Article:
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See also: Castling


Etymology 1[edit]

From cast +‎ -ling.



castling (plural castlings)

  1. (obsolete) An abortion, or a premature birth.
    • 1646: Wherein notwithstanding, we should rather rely upon the urine in a castling’s bladder — Sir Thomas Browne, Pseudodoxia Epidemica, Book II, ch 5
  2. (obsolete) The second or third swarm of bees which leaves a hive in a season.
  3. A miniature cast or mould.
    • 2009, Danielle Devon, Divinity in Chains - Page 6:
      From the Celeste's own image was the first castling molded. A soft, delicate creature of flesh and blood she would call Woman. So that Her castlings may never feel the loneliness she Herself did suffer, she bestowed woman with a mate [...]
  4. One that is cast.
    • 1678, Claude Saumaise, Funus linguae hellenisticae:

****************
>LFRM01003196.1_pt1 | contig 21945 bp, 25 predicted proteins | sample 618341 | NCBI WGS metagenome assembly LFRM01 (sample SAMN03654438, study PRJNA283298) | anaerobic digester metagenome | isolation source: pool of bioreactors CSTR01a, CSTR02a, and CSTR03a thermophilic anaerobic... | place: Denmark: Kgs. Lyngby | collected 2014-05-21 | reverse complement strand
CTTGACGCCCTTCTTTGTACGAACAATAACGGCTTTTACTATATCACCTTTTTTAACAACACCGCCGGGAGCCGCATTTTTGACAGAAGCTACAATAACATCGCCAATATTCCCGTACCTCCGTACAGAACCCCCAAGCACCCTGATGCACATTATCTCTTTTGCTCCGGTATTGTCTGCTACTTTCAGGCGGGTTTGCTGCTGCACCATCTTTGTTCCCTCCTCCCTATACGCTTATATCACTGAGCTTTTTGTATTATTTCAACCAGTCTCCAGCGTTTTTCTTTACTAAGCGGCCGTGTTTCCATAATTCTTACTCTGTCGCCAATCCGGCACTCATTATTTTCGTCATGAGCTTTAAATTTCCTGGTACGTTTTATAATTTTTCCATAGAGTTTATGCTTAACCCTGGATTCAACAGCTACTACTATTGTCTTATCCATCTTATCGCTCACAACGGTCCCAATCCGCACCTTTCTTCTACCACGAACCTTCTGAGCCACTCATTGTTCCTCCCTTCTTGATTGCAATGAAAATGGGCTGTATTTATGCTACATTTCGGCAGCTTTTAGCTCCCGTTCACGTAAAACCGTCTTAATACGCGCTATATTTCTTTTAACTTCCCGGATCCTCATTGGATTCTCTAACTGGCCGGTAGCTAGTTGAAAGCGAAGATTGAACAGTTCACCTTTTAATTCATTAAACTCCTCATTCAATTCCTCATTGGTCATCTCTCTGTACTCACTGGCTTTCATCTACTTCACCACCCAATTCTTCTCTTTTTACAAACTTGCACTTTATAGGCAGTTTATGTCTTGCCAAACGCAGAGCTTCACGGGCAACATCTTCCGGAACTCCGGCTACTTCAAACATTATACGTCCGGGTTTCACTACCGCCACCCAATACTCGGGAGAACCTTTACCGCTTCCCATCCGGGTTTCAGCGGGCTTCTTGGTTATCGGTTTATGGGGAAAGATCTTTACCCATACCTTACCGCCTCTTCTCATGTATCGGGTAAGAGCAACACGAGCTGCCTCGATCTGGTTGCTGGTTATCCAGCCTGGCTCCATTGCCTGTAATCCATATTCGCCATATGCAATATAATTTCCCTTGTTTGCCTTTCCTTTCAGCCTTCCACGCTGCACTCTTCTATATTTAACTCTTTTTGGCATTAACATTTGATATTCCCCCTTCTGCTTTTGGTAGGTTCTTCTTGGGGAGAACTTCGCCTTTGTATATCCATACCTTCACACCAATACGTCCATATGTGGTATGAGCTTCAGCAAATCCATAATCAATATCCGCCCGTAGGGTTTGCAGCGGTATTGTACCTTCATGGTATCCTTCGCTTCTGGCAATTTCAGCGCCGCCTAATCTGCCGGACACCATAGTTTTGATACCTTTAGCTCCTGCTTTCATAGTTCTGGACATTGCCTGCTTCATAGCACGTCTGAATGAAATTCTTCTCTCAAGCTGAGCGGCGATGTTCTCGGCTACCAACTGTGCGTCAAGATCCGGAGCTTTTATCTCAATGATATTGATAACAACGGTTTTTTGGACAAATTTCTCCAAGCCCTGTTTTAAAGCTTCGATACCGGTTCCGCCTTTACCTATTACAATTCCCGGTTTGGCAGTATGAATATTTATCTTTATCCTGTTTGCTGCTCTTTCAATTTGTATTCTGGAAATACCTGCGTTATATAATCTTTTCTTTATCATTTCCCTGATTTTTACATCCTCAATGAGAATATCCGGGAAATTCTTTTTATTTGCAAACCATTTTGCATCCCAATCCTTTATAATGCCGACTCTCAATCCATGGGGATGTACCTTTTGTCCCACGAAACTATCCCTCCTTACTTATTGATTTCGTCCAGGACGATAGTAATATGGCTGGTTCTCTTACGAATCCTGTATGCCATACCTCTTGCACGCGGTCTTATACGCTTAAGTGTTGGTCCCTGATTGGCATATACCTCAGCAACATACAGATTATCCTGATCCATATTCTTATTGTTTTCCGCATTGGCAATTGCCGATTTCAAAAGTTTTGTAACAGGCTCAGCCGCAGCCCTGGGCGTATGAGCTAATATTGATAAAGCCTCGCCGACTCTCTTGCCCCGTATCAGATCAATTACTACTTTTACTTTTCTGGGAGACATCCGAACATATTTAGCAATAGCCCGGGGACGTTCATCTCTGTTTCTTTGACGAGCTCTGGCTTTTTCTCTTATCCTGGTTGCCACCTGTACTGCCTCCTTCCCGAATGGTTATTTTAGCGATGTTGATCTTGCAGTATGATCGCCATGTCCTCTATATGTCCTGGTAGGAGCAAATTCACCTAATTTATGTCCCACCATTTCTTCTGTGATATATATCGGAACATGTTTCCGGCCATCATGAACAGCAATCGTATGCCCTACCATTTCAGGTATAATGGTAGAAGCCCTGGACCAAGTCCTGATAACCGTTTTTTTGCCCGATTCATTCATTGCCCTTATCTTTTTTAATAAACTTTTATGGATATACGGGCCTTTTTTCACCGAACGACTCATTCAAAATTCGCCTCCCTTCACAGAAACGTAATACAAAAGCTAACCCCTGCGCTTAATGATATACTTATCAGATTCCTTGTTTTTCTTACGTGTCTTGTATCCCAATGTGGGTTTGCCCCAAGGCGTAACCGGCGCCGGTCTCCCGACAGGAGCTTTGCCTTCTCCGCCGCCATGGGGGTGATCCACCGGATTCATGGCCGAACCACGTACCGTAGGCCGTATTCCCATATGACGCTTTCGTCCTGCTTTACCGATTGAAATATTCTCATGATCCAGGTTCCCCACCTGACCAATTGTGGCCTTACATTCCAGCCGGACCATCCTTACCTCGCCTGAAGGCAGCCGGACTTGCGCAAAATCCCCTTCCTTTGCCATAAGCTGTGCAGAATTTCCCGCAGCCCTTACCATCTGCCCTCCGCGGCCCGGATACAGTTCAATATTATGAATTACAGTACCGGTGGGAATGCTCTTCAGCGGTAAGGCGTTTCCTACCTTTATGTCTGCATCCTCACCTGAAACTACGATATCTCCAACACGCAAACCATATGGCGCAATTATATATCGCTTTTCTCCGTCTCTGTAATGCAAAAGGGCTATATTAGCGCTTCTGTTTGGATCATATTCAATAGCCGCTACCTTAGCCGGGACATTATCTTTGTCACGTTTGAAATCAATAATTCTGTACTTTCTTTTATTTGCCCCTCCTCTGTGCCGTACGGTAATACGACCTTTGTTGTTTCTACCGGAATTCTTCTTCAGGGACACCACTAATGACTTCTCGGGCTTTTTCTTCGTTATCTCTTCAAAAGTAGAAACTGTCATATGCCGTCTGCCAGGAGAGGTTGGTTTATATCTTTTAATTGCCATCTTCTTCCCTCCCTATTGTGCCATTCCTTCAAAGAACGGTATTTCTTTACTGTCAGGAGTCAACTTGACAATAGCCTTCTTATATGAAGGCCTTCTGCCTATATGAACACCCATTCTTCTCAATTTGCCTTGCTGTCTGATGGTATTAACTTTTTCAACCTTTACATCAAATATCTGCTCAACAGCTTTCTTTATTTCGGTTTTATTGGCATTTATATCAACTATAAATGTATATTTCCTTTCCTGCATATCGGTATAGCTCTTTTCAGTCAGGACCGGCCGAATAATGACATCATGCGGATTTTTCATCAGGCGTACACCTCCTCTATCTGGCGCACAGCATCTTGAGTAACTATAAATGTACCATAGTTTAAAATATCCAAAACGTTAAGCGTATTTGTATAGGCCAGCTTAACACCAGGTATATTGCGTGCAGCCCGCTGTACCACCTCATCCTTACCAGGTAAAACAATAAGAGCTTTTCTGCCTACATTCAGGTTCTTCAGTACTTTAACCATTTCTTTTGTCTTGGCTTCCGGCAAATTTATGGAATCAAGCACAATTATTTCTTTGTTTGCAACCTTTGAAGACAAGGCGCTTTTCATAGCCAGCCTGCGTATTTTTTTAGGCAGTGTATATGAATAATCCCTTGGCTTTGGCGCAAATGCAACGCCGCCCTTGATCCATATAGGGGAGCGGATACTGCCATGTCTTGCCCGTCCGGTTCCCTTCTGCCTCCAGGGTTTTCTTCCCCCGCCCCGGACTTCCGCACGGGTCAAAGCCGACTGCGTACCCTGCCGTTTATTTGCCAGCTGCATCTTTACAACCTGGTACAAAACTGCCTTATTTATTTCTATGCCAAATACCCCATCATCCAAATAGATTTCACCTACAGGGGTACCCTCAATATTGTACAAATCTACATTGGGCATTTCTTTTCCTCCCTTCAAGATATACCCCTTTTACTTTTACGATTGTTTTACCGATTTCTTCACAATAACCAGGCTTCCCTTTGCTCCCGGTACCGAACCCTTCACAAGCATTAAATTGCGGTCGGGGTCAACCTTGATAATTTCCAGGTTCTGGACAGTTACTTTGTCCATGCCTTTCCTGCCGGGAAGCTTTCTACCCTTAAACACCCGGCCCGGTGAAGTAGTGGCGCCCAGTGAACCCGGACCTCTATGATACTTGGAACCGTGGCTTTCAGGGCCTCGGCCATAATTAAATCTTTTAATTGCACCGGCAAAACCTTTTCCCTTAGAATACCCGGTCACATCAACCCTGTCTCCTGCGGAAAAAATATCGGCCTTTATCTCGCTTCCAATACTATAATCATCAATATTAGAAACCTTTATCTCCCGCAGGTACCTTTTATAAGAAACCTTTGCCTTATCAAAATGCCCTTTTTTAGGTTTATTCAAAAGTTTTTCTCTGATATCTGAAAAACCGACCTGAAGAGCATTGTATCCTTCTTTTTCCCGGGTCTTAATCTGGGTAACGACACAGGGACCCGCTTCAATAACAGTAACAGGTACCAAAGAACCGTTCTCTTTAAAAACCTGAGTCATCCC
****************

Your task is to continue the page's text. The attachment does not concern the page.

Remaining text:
[...] shift for themselves, and seek out new habitations; such castlings might in their waudring throughout the South Sea (most of the Oriental Islands being formerly inhabited by by their Off-spring) fall with the coast of Term Primitive Language.

Etymology 2[edit]

English Wikipedia has an article on:
English Wikipedia has an article on:

castle +‎ -ing



castling (usually uncountable, plural castlings)

  1. (chess) A move in which the king moves two squares towards a rook, and the rook moves to the other side of the king; the action of the verb to castle.
  2. (shogi) The act of constructing a defense structure in Japanese chess in which the king (玉) is positioned in a certain way so that it is protected by pawns (歩) and silver general(s) (銀) and/or gold general(s) (金) often with an additional knight (桂) and lance (香車).



  1. present participle of castle